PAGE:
Archive for February, 2010

Bill Davenhall: Your health depends on where you live

Where you live: It impacts your health as much as diet and genes do, but it’s not part of your medical records. At TEDMED, Bill Davenhall shows how overlooked government geo-data (from local heart-attack rates to toxic dumpsite info) can mesh with mobile GPS apps to keep doctors in the loop. Call it “geo-medicine.”

Bill Davenhall wants to improve physicians’ diagnostic techniques by collecting each patient’s geographic and environmental data, and merging it with their medical records.

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How I’m Setting My Intention & Goals for 2010 – Episode #19

Here’s a quick look at how Brian Johnson, founder of PhilosophersNotes.com is setting his intention, rituals, creative production goals and letting the outcomes take care of themselves!

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Coco before Chanel

Coco found her passion and lived it.

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The Happiness Hat

“I must warn you. We have ways of making you happy.” 🙂

The Happiness Hat is a wearable device that detects if you’re smiling and provides pain feedback if you’re not. An enclosed bend sensor attaches to the cheek and measures smile size, a servo motor moves a metal spike into the head inversely proportional to the degree of smile. Through repeated use of this conditioning device you can train your brain to smile all the time. This is the first in a series of Tools for Improved Social Interacting.

The Happiness Hat – created by Lauren McCarthy.

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Days with my father

Days with my father.

A heartfelt photo-essay about one man’s father.

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Tom Shannon’s anti-gravity sculpture

Tom Shannon shows off his gravity-defying, otherworldly sculpture — made of simple, earthly materials — that floats and spins like planets on magnets and suspension wire.

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Coping and Resilience

This Emotional Life – PBS show on Happiness, Resilience, and Connecting
This three-part series represents what television does best. It opens a window into real lives, exploring ways to improve our social relationships, cope with emotional issues, and become more positive, resilient individuals. Hosted by Daniel Gilbert, Harvard psychologist and best-selling author of Stumbling on Happiness.

 

 


 

Dr. Sandra Parker – Coping and Resilience
The ability to bounce back from stress is called resilience. Since stress is an inevitable part of life, we need to familiarize ourselves with the signals that tell us we are being affected by it, and be able to take care of the situation and ourselves. Resilience means we are able to effectively manage both our external environment, and our internal experience. When we are resilient we are confident about our ability to recover from stressors. We can see problems as opportunities. We feel more hopeful, can take more risks, and have a bigger life.One key factor associated with good coping is the capacity to manage strong feelings and impulses. We need to be able to tune in early and take care quickly. We need to be able to identify the felt sense of vulnerability inside us, not deny it, and be able to tolerate what that actually feels like in the body. That feels like signal anxiety. Our confidence that we can stay with ourselves in the discomfort of our human vulnerability is the foundation for resilience.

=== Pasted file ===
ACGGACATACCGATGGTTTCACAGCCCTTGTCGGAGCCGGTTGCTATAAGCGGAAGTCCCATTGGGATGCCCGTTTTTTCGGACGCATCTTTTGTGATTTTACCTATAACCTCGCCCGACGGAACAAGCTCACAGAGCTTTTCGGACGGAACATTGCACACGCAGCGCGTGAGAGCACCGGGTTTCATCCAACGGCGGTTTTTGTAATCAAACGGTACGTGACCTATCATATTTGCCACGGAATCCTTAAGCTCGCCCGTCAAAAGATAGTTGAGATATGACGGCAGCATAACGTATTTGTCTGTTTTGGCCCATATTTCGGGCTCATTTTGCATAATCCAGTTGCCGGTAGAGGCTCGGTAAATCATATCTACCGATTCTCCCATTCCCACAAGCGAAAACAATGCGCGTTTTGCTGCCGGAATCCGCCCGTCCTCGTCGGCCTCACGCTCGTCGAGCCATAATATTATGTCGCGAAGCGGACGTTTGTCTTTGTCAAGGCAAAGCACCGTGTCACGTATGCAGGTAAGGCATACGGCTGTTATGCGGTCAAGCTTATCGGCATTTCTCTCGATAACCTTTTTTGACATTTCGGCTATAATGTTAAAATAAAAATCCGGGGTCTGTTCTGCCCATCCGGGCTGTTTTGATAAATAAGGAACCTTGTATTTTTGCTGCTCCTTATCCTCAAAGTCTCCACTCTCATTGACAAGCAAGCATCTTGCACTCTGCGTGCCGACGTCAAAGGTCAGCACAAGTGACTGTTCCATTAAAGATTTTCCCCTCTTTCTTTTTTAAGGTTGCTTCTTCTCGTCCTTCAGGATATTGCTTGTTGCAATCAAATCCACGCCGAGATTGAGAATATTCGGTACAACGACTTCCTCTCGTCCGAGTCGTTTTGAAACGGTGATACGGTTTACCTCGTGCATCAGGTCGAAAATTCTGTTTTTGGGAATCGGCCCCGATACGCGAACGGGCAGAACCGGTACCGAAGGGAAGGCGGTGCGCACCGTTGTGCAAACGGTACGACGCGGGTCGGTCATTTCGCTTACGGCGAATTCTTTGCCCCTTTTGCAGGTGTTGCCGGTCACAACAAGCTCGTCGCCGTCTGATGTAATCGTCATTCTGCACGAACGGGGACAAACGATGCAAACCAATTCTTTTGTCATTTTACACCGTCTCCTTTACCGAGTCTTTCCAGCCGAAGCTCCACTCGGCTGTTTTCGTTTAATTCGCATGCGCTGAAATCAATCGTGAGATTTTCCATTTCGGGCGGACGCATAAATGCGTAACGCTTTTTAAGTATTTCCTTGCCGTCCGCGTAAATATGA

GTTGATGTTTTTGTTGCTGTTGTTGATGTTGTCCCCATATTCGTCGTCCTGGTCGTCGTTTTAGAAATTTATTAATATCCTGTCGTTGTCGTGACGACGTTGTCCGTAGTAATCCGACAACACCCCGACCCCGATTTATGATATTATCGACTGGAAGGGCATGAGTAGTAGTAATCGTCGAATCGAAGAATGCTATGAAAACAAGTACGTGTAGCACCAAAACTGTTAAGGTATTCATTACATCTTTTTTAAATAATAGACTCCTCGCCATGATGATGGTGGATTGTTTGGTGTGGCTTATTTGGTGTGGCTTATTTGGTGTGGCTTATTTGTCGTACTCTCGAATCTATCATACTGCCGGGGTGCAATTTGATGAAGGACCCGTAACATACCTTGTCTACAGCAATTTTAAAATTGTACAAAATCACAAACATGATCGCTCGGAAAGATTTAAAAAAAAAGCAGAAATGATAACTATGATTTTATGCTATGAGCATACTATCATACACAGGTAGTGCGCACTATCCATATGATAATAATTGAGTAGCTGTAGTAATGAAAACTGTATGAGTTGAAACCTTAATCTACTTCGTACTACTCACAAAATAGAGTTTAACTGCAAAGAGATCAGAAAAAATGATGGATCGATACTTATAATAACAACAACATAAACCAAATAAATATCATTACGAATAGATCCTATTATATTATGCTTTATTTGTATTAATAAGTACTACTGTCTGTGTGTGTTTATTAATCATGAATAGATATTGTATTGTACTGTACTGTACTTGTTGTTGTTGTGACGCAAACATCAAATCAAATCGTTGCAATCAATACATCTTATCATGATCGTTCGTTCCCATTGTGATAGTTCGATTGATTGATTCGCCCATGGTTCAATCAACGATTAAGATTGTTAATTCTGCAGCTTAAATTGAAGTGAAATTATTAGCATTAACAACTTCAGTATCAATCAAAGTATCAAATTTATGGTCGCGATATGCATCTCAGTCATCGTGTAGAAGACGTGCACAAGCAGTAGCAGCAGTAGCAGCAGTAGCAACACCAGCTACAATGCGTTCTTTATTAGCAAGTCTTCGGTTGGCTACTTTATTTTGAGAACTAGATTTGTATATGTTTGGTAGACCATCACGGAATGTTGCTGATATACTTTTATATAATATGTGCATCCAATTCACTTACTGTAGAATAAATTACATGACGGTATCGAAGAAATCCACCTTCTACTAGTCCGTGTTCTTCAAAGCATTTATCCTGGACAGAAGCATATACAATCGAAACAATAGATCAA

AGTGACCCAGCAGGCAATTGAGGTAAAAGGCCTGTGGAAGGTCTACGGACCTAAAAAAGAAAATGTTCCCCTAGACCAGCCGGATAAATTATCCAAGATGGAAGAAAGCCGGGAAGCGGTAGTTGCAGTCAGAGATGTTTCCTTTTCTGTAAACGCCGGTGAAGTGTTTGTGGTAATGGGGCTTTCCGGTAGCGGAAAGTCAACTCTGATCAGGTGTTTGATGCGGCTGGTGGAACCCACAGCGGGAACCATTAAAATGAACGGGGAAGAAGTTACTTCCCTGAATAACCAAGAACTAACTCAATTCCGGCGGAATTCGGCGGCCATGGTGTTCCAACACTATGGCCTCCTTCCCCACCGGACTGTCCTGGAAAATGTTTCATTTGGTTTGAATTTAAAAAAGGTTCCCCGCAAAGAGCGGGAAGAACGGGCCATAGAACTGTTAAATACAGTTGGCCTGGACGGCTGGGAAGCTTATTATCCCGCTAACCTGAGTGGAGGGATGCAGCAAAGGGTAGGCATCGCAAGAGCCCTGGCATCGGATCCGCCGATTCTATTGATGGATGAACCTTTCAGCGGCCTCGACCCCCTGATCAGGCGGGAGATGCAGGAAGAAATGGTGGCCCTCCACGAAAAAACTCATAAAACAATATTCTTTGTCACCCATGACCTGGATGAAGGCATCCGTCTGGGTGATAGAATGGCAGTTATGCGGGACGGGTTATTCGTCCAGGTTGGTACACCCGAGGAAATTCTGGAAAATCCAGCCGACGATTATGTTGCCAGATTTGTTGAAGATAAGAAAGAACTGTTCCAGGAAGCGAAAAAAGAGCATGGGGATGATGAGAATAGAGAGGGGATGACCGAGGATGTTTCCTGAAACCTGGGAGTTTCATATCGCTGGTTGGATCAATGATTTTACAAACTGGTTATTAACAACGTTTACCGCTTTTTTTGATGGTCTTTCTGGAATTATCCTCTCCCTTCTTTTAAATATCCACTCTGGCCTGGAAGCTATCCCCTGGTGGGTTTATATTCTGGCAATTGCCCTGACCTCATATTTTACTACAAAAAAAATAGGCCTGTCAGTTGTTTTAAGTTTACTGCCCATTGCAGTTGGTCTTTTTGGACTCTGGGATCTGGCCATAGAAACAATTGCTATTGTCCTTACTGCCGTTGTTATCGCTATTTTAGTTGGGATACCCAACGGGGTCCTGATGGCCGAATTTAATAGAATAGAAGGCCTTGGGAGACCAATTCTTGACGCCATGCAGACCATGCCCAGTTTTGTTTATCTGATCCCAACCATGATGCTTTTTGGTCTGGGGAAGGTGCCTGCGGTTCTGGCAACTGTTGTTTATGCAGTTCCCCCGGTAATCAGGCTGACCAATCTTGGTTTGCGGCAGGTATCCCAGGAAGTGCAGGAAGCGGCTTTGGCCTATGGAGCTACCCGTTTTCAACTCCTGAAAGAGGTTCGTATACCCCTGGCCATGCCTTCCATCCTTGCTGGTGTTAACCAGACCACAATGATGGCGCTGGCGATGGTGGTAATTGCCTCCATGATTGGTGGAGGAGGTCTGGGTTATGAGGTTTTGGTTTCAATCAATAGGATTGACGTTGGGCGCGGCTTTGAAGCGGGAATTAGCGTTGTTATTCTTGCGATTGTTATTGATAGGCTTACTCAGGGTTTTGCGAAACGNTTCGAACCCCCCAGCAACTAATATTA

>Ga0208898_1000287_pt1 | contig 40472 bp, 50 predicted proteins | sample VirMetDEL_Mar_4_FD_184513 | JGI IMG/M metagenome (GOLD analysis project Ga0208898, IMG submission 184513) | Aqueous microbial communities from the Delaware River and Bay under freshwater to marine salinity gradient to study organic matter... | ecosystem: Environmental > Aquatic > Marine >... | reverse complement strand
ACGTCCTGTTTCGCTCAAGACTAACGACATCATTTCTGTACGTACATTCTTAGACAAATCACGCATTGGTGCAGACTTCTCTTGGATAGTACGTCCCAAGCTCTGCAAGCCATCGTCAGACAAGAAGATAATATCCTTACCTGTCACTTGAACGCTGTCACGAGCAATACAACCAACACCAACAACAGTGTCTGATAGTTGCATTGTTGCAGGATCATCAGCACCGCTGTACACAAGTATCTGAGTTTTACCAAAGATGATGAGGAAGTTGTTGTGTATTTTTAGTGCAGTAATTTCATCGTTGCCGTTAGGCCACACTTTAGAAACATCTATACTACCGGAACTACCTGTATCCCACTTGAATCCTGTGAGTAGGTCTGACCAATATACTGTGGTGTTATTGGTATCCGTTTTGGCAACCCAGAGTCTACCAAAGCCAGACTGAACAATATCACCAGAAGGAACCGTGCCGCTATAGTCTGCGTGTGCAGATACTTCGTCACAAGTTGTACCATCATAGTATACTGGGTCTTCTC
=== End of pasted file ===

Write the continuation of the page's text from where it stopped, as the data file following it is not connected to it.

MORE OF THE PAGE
Resilience in People and Ecosystems
Stockholm whiteboard seminar: Brian Walker explains what is resilience in people and ecosystems.

 

 

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How to Find Your Passion #1

Notice what inspires you.
Be aware of your response to life.
Be present in the moment.
Listen to your small voice.
Write down things that inspire you. Keep a list.
Give yourself permission to revisit those things/experiences that inspire you.
You never know where that one action base on slowing down and paying attention will lead you.
I recently did this and found inspiration from watching documentaries/biographies of artists.
One of the most recent documentaries I saw was about the life and works of Keith Haring.
I love his style. Many elements of what he created are primitive/minimal.
They open my eyes to want to find more art of that style.
I look at web sites that featured Hawaiian petroglyphs.
I then read a wonderful book called “Color: The Natural History of Pallette”
This book has a chapter on the influence that Ocher had on Aborigines in Australia.
I then looked for examples of Aboriginal art on the web.
My jaw dropped when I found web sites that feature a wide variety of art by Aborigines.
It was an art form that spoke to me in a language I did not know I knew.

This is just one small example of a zig-zag journey, a step-by-step journey into the unknown.
A journey to find my passion.
A journey that started with listening to and noticing what inspires me and having the trust to follow that voice.

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Education and the Future of Technology

This video shows the progression of information technology, researched by Karl Fisch, Scott McLeod, and Jeff Brenman, remixed.

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